Actually, the gifts I feel best about giving are things I’d choose for myself. I don’t want to just walk into a store and buy anything in order to complete the task. I want the gift to be something that I sense has value even if there is a cap on the upper limit of what you’re supposed to spend.
Don’t even get me started on “white elephant” gifts. My definition of a white elephant gift is: “Something you have that is too good to throw away and not good enough to keep”. At some level, I don’t really want the things I’d define as my junk, so please spare me the inconvenience of having to throw away someone else’s junk. Of course, when “white elephant” has been selected as the theme, I always participate because I don’t want the reputation of being unsociable.
I remember the office Christmas party in 2001. The person who drew my name was a part-time employee (former pastor) who worked in the our development office as a church relations person. I didn’t know him well, but he certainly had me figured out. He gave me a copy of a book written by John Ortberg entitled: “Everybody’s Normal Until You Get To Know Them.” It was one of those books you can’t put down until you’ve finished reading it. It was an absolutely rare find. I had never read any of Ortberg’s books, but since that time, I’ve read every book he’s written and I never go into a book store without checking to see if there is another new release.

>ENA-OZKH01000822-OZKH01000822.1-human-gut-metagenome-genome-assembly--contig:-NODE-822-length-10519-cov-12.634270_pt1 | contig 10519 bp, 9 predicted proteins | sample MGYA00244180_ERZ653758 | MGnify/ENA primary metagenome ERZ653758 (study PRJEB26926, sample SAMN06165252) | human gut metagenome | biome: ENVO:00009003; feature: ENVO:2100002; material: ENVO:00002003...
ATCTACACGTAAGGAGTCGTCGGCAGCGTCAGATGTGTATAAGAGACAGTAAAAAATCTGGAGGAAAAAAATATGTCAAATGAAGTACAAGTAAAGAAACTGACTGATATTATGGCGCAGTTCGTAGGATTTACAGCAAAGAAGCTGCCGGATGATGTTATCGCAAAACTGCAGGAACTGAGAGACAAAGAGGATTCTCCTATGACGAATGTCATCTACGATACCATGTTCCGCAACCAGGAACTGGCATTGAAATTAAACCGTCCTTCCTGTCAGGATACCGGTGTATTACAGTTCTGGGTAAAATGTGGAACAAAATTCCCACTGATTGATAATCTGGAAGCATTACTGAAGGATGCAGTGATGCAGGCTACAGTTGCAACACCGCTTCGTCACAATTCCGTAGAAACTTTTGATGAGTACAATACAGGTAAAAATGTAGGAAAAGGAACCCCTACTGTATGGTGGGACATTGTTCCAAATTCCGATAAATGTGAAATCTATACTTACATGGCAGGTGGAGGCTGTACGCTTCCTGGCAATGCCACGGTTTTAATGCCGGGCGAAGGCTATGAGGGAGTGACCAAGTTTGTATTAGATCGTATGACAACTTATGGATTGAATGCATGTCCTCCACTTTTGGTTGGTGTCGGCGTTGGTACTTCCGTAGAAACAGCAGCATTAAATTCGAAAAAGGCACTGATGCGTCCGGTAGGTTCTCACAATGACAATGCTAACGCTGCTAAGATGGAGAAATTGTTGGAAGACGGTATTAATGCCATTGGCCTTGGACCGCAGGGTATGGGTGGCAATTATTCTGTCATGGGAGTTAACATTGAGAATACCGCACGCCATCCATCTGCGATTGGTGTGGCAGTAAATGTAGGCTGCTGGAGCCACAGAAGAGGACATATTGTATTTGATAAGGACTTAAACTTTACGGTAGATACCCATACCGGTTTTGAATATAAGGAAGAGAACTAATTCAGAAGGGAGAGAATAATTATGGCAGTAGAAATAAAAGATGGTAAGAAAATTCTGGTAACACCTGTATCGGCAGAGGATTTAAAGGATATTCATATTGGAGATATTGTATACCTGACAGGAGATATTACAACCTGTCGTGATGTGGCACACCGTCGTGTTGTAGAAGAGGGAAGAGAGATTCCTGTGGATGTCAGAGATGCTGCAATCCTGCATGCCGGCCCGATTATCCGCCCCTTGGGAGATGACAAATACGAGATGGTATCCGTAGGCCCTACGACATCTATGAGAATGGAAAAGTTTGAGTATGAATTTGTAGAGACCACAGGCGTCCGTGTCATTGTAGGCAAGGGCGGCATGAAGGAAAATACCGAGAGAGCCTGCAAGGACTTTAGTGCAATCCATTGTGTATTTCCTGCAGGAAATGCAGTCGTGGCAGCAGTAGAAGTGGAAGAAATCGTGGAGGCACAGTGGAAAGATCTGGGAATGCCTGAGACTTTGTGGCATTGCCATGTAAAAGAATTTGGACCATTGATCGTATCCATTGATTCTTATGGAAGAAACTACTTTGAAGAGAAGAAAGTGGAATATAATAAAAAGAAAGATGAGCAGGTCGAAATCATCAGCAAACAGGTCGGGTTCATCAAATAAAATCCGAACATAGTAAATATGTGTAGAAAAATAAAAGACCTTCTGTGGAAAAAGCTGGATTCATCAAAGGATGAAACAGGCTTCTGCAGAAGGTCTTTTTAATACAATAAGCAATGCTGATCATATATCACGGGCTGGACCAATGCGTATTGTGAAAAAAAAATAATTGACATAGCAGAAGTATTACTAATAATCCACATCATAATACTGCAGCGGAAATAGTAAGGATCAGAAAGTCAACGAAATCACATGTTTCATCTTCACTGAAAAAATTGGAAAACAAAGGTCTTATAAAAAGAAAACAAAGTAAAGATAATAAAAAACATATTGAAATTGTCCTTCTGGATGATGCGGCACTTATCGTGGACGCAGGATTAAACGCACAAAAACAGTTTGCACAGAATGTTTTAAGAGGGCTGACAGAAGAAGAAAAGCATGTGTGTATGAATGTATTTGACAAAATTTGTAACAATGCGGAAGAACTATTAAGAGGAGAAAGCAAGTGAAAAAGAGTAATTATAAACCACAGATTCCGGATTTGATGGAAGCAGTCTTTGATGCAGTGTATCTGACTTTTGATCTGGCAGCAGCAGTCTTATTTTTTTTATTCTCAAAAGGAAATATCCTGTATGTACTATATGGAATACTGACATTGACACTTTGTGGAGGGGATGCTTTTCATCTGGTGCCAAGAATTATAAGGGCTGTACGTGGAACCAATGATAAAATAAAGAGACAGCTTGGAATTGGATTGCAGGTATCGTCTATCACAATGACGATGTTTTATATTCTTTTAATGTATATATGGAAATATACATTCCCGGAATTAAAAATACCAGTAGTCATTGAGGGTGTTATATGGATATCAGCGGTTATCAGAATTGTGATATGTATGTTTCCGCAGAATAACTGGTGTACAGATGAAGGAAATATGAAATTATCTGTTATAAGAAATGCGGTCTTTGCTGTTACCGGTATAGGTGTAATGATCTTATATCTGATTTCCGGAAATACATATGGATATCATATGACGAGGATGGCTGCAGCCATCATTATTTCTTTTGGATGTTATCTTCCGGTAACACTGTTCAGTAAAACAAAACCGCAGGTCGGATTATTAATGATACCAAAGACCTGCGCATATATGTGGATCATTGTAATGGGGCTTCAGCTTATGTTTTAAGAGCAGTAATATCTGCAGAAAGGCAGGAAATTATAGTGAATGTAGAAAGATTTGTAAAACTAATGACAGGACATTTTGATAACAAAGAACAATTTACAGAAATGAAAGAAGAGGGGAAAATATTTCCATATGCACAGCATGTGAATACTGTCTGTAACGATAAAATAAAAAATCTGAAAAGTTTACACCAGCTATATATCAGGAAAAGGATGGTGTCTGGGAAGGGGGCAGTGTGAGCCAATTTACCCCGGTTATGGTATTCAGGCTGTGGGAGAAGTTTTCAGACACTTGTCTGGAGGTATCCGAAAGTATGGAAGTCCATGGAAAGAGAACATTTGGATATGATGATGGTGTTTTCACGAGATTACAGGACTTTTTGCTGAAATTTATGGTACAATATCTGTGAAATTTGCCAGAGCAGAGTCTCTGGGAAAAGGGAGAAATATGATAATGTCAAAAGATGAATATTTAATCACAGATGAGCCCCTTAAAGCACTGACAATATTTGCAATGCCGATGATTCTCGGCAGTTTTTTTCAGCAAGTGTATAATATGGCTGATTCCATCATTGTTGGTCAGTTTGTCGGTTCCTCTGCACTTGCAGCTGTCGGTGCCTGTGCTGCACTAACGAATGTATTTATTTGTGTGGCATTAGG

I guess what I’m saying is that even though I’m weird and I always dread the office Christmas party, it has contributed a lot of personal value to me. The same could be said associated to yesterday’s experience.